Directed by Shinichiro Watanabe (Kids on the Slope, Space Dandy), the introductory episode sets the stage as we meet galactic bounty hunters Spike Spiegel and Jet Black, one a former criminal and the other an ex-cop. After a rather lonely dinner, they set out after a criminal dealing a drug that gives its user amazing awareness and reflexes, as we see demonstrated from first person perspective during a short but hellified gun fight. The screenplay here by Keiko Nobumoto (Samurai Champloo, Tokyo Godfathers) strikes the perfect balance between drama, action, and a lighthearted tone thanks in part to the somber jazz and 20s swing style background music mix among many other styles composed by Yoko Kanno (Macross Plus, Terror In Resonance).
The rest of the series pretty much maintains this balance as new characters are introduced such as the wily Faye Valentine, a capable bounty hunter in her own right who’s trying to solve certain mysteries about her past while developing an interesting rapport with Spike. We also get to meet adorable Ein, a “data dog” with human level intelligence who can’t speak but understands everything people say. About 10 episodes in, we get our final and youngest crew member Ed (who has a really long name here). She is an incredibly flighty and talented computer hacker who more or less blackmails the Bebop crew into bringing her aboard. It’s often been rumored this character was created to emulate the personality Yoko Kanno herself, after she first met with series creators.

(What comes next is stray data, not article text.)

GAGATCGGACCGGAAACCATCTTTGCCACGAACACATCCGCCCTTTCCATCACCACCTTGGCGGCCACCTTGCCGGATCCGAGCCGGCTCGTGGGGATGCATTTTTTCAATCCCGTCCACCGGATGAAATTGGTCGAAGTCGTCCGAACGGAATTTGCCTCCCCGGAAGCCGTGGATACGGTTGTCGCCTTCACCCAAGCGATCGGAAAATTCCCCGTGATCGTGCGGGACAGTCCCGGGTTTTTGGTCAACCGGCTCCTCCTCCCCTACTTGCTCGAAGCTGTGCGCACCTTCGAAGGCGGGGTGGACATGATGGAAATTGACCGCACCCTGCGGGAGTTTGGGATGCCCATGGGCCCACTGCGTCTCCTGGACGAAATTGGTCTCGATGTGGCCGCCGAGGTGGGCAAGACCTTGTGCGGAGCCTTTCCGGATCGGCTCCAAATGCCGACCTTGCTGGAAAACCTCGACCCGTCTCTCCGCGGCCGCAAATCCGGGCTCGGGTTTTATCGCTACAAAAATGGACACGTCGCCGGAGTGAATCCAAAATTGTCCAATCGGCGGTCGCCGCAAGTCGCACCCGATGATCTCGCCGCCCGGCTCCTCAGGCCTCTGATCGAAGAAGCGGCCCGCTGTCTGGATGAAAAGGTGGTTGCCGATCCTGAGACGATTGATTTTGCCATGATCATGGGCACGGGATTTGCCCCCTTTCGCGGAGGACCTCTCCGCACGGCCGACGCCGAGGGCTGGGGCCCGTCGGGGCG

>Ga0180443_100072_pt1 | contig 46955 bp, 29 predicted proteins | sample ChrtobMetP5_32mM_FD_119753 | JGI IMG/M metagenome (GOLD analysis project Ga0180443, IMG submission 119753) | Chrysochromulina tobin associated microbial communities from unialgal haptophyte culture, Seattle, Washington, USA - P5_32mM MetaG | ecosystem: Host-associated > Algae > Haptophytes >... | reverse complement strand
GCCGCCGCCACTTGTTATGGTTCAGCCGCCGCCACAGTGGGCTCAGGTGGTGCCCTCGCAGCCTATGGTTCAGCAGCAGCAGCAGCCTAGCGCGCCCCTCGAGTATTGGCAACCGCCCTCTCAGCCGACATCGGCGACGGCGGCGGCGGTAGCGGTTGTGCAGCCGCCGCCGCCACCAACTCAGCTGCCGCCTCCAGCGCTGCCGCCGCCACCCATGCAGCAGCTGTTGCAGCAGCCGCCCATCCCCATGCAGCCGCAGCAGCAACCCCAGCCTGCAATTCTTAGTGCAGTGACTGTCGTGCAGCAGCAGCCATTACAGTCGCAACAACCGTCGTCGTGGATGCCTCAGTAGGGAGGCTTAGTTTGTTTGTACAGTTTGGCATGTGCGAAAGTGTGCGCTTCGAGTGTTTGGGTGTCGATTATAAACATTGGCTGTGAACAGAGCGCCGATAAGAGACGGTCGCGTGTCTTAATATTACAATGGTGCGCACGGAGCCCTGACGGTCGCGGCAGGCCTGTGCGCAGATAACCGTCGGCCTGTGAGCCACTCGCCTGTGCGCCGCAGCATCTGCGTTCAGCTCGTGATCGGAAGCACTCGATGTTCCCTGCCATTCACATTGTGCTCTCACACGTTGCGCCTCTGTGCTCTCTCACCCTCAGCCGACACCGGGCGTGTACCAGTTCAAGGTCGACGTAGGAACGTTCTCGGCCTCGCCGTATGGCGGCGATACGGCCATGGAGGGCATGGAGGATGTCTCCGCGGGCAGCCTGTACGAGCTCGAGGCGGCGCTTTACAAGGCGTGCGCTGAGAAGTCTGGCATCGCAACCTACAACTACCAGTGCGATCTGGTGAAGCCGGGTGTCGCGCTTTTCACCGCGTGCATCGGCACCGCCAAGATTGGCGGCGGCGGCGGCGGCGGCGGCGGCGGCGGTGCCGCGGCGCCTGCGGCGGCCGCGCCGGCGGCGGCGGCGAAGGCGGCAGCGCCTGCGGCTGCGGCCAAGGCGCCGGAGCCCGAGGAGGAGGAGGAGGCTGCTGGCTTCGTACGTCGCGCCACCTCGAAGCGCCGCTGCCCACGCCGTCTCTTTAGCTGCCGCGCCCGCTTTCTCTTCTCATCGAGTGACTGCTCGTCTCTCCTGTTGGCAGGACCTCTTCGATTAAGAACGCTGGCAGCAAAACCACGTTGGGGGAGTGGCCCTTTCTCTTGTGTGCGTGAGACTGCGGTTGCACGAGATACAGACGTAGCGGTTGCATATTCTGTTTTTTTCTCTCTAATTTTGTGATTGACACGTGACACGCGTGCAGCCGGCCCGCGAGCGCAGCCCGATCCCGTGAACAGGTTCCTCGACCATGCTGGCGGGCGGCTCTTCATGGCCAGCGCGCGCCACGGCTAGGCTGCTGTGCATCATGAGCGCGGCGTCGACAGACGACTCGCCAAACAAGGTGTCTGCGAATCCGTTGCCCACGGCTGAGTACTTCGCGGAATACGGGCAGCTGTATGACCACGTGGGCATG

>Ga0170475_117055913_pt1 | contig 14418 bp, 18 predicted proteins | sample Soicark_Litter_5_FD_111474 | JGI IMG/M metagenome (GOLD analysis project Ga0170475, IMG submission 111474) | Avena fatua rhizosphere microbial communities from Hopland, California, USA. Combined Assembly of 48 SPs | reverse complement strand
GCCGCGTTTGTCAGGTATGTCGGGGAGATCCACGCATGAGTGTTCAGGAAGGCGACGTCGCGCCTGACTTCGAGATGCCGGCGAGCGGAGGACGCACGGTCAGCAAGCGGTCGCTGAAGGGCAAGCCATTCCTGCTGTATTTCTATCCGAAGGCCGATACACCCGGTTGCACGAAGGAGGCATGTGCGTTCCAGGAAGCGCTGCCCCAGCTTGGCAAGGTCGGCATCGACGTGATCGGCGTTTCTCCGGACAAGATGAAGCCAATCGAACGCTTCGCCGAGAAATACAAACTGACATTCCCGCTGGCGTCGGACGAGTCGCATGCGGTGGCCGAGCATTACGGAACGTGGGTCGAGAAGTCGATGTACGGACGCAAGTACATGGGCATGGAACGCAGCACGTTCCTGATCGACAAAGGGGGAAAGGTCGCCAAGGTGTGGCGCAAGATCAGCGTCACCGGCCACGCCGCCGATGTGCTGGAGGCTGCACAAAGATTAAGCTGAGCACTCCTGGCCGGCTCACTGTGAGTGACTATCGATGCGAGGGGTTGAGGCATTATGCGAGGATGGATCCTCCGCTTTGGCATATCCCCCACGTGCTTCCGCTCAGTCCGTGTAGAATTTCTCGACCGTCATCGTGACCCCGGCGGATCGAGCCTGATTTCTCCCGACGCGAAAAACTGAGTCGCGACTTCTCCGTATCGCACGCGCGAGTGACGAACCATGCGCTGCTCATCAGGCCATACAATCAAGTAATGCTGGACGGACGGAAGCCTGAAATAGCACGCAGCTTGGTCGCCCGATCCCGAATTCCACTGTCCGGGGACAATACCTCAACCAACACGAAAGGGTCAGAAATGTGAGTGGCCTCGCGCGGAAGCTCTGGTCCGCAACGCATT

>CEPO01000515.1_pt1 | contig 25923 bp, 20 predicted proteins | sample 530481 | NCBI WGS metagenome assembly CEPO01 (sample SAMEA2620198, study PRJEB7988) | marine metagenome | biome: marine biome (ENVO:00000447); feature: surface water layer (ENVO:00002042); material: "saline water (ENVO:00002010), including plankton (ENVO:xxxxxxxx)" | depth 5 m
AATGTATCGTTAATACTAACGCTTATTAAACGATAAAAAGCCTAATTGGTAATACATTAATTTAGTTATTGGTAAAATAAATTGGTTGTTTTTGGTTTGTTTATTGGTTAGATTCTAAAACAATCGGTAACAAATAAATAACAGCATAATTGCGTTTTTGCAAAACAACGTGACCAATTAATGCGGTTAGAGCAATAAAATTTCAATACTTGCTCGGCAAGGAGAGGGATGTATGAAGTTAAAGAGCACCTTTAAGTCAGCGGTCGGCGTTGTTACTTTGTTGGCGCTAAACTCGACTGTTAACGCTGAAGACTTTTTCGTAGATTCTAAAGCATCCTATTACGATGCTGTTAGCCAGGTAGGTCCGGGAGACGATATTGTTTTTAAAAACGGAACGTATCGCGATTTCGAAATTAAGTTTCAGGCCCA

There’s several fun adventures that don’t need much emotional investment involving colorful side characters and stories such as an actual horse-riding cowboy bounty hunter, a native American who has insights on the crew’s fates, an indestructible gun-toting fat man who goes nuts at an amusement park, Spike trying to find the right VCR for an obsolete cassette, and a mysterious critter who makes the crew sick at one point, among other things. As a black man born in the 70s, my personal favorite focused on Ed & Ein going on their own hunt and running into two characters clearly based on blaxploitation heroes Shaft and Coffy during a time when everyone was getting high (including the dog.) Seeing classic film themes brought to life in expertly handled animation sealed this episode for me as an instant classic and honestly made me like Ed & Ein the most. (The only thing that could’ve improved it is if they’d gotten Richard Roundtree and Pam Grier to voice their respective cameo characters.) Elements of accessibility, eccentricity and nostalgia are probably why Cowboy Bebop has maintained a prominent position in Adult Swim’s programming all these years.